"Should I estimate my tax deductions for my new biz, or just forget it?"
October 2, 2010 11:39 AM   Subscribe

I started a side business in 2009 and operated at a loss. I did a terrible job of record-keeping. Should I submit deductions, or just forget it?

I gotta file by 10/15 (I opted for an extension).

In 2009, I started a small biz while working full-time. The revenue I made wasn't enough to cover my expenses. I didn't keep track of my spending and earnings very well. Since then, I quit my job, established an LLC, and my business is profitable.

But I still need to submit 2009 taxes...

Even though I wasn't organized in 2009, I know I operated at a loss. In other words, if I had properly kept track of things, I should be getting back some of the taxes I paid from my $35,000/year job.

Is it worth it for me to cite deductions and risk an audit?
I will have to do quite a bit of estimating. Or should I just disregard that info and just file my W-2 for my job?

With deductions, I should get back a nice check. Without, I'll just about break even. I realize the best case scenario is one in which I was meticulous about record-keeping, but I wasn't, and now I'm in a pickle.
posted by sorrenn to Work & Money (7 answers total) 4 users marked this as a favorite
 
I generally find in these things that I can get a pretty good handle on my per-business expenses with an hour-long review of credit card and bank statements and a highlighter.
posted by RJ Reynolds at 11:40 AM on October 2, 2010


You should read IRS rule on hobby loss deduction first: http://www.irs.gov/newsroom/article/0,,id=169490,00.html

IANAA (accountant), but your business must be operated at a profit for 3 of the last 5 years to be considered a for-profit business and thus entitled to loss-deduction. On top of that, you are supposed to keep good track record of your business expenses, especially when you plan to use that for deduction.
posted by curiousZ at 12:00 PM on October 2, 2010 [1 favorite]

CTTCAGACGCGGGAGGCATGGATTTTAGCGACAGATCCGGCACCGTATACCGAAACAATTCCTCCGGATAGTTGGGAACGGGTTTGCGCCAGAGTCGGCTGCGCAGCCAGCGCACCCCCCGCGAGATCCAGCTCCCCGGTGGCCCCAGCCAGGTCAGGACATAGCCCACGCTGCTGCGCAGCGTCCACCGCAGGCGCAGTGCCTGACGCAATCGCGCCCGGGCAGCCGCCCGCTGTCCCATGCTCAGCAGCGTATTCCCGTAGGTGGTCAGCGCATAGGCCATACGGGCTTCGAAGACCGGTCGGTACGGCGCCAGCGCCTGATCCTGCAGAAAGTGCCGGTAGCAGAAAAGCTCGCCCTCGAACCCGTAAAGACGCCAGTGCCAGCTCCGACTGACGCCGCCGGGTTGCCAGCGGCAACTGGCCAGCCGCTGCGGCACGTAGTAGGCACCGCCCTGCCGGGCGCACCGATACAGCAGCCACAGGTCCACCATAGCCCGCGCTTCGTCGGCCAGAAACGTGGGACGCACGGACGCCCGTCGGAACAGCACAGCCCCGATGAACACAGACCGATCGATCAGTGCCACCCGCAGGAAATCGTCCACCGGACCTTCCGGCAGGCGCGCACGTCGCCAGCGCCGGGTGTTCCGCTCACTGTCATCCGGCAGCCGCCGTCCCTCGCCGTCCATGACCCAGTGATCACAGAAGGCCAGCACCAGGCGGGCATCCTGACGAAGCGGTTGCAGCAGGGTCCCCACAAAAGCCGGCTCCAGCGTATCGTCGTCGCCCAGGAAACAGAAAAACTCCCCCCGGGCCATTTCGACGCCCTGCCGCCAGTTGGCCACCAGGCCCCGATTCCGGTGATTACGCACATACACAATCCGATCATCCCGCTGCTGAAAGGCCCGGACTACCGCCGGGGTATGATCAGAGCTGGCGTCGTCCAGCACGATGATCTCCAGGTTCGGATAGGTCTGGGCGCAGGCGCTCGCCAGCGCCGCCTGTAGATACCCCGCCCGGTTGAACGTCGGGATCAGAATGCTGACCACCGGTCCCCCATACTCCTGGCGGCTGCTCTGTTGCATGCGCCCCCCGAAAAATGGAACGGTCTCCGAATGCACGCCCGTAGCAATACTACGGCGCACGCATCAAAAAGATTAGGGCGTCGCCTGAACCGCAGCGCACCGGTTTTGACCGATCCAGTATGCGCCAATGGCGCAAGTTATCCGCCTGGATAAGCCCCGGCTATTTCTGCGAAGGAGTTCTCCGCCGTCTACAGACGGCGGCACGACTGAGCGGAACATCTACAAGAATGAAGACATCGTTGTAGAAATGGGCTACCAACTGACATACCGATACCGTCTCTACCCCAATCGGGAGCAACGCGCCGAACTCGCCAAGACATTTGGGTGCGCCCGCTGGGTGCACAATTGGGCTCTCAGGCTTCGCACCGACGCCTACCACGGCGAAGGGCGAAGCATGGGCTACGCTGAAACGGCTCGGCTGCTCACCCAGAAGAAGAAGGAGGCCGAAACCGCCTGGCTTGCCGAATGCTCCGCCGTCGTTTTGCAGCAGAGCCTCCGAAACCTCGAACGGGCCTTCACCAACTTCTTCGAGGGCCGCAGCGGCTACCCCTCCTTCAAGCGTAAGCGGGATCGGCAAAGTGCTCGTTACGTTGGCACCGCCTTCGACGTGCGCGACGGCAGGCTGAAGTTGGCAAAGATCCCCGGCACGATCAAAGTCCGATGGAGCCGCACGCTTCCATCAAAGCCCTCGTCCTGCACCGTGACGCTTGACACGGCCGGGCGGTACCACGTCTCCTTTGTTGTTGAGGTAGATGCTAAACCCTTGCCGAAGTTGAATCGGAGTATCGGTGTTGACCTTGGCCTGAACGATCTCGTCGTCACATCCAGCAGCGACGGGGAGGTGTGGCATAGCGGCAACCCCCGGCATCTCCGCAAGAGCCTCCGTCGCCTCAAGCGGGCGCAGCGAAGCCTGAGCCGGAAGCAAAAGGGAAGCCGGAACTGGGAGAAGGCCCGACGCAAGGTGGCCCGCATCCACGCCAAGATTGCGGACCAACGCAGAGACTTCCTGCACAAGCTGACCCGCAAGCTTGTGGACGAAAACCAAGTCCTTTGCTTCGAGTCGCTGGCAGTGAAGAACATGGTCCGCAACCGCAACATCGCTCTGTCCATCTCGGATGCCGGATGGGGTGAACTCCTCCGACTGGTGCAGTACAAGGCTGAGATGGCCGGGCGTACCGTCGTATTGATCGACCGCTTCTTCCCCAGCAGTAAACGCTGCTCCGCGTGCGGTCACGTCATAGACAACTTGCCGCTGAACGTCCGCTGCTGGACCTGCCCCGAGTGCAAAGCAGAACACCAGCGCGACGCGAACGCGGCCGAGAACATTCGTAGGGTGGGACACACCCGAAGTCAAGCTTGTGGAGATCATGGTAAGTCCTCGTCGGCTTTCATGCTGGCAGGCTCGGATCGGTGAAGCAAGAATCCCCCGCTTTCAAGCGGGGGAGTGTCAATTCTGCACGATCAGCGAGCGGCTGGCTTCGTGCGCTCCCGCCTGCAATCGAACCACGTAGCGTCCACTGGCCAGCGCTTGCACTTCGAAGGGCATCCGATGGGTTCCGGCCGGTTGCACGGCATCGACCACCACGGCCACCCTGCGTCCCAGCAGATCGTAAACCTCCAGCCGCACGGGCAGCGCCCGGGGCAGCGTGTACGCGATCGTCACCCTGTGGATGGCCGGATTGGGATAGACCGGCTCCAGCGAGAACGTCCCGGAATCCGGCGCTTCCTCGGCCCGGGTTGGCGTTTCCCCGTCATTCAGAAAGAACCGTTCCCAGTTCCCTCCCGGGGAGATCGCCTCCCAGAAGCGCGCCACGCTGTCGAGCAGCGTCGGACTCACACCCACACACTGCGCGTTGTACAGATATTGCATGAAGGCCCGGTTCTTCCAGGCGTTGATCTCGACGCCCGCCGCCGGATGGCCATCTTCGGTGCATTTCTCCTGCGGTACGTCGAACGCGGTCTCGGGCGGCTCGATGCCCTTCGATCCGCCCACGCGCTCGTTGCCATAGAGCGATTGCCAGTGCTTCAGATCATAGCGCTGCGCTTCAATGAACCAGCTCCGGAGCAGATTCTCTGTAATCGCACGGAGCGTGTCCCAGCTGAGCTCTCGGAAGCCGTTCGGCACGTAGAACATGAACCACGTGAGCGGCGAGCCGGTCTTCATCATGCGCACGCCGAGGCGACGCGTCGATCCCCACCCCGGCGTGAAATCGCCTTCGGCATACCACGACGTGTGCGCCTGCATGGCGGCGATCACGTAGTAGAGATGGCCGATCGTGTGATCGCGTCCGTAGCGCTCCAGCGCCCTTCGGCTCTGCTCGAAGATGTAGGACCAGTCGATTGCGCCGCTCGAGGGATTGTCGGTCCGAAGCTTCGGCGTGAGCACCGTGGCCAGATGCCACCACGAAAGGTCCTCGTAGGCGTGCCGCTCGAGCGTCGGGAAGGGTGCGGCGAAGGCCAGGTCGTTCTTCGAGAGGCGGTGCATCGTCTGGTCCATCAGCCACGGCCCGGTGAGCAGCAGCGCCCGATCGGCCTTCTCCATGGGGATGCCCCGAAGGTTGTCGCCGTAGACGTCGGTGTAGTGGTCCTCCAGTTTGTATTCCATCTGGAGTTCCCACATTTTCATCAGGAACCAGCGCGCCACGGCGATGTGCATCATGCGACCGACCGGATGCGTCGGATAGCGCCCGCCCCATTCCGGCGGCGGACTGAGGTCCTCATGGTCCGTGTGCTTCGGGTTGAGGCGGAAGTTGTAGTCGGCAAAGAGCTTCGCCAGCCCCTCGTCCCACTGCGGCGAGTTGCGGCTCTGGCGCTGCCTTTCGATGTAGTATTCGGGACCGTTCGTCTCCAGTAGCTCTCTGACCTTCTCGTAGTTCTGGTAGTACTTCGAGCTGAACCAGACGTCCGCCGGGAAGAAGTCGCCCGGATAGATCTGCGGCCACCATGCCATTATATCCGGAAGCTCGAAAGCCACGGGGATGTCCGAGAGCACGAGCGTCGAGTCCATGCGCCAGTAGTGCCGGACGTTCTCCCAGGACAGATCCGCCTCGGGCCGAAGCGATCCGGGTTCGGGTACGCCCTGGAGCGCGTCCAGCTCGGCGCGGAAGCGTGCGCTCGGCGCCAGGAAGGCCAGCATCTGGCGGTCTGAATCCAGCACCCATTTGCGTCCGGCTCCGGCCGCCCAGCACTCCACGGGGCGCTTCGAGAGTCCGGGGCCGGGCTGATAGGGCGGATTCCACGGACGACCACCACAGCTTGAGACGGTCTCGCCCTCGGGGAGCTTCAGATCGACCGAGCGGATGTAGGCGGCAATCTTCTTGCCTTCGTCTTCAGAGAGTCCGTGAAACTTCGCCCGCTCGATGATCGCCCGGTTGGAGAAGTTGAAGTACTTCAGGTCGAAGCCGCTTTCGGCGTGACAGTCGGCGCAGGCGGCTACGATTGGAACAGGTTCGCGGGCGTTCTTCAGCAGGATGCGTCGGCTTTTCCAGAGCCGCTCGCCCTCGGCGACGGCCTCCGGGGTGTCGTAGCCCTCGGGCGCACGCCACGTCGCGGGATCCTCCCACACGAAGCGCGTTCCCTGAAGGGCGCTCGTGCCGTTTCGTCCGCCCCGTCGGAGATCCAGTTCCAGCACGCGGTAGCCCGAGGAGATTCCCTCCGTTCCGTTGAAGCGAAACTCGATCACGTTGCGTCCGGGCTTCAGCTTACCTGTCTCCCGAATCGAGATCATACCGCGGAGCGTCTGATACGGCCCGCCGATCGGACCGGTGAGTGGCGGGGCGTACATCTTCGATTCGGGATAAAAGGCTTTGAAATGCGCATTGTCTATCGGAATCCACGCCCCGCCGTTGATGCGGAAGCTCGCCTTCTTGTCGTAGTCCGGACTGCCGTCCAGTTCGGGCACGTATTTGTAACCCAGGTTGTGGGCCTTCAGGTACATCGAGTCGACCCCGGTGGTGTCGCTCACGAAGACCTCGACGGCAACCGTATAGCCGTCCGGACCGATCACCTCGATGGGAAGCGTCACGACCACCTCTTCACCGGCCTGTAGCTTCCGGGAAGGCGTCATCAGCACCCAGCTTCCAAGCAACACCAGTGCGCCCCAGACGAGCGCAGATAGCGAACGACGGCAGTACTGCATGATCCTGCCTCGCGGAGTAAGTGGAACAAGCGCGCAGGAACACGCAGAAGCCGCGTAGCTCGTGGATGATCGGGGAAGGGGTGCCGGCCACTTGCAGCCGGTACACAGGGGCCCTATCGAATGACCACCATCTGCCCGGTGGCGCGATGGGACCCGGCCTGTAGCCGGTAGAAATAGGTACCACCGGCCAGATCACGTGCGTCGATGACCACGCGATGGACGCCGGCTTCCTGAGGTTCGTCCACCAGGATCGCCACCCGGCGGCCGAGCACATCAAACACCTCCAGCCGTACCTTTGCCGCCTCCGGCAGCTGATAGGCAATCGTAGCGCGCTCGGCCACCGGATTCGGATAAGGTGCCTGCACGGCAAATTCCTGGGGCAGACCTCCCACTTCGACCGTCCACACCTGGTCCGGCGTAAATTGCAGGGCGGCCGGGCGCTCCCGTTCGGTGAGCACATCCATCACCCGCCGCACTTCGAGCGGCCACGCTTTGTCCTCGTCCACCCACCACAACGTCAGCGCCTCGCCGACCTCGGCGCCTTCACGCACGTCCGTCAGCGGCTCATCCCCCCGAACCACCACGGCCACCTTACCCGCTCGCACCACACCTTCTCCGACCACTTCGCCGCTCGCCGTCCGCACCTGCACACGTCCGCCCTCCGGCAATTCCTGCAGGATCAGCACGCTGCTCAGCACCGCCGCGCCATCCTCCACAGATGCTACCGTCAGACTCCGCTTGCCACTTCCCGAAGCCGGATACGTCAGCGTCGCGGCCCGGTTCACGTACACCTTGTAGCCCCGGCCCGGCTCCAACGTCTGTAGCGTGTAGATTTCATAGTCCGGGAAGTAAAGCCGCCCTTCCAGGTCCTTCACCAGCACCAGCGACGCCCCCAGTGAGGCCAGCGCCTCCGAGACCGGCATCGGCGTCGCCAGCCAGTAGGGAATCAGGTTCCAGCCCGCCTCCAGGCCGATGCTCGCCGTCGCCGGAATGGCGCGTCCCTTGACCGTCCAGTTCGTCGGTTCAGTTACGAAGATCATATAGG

Thank you for the link. The text says that the IRS presumes that an activity is for profit if it's operated at a profit for 3 of the last 5 years, but it doesn't say "must be operated." Can anyone clarify this? Am I unable to claim deductions unless I'm in year 3? That doesn't seem right.
posted by sorrenn at 12:53 PM on October 2, 2010


See this article for more on the hobby loss rule, along with this circular on IRC 183. As I understand it, there's a presumption that an activity is for profit under the 3/5 rule, but activities can also be for profit if they are conducted with "the honest belief that the business will sometime in the future become profitable."

In other words, you can't deduct the cost of your boat because you charged your buddies a few bucks for a ride. That's a hobby and not a business. Setting up shop on the pier, with appropriate business licenses, advertising regularly scheduled cruises, hiring employees, etc... is a business.

If most people wouldn't reasonably call your small business a hobby-like activity, I wouldn't worry too much about this.

I, also, ANAA.
posted by zachlipton at 1:34 PM on October 2, 2010


Schedule Cs are filed with losses all the time, especially in the early years of a business. You're overthinking this. Your worst case scenario is that you end up paying the difference and maybe some interest that you would save by filing. Audits sound scary but they're really more about catching fudgers and fakers than people who legitimately started businesses that didn't (at least at first) make money.

Besides, my dad had a little consulting business that filed a loss for almost 15 straight years and was never audited or even challenged by letter once. There are not as many people doing the auditing as there used to be and they really try to be efficient about who they point these resources at.

Since your business is now profitable, it is my professional opinion as a sometime tax preparer that you have little to worry about. Your earnest concern is really quite sweet to see, given the scam artists who want to deduct HOPE credits for their grandma's cousin out there.
posted by dhartung at 4:35 PM on October 2, 2010


Thank you -- that makes me feel a lot better :)

I realize I did a bad thing by not accurately keeping track of things, and I'm in the process of mending my ways.
posted by sorrenn at 5:13 PM on October 2, 2010


Try this site: June Walker, Tax Advice for Indies

Remarkable common sense.
posted by micawber at 7:24 PM on October 2, 2010


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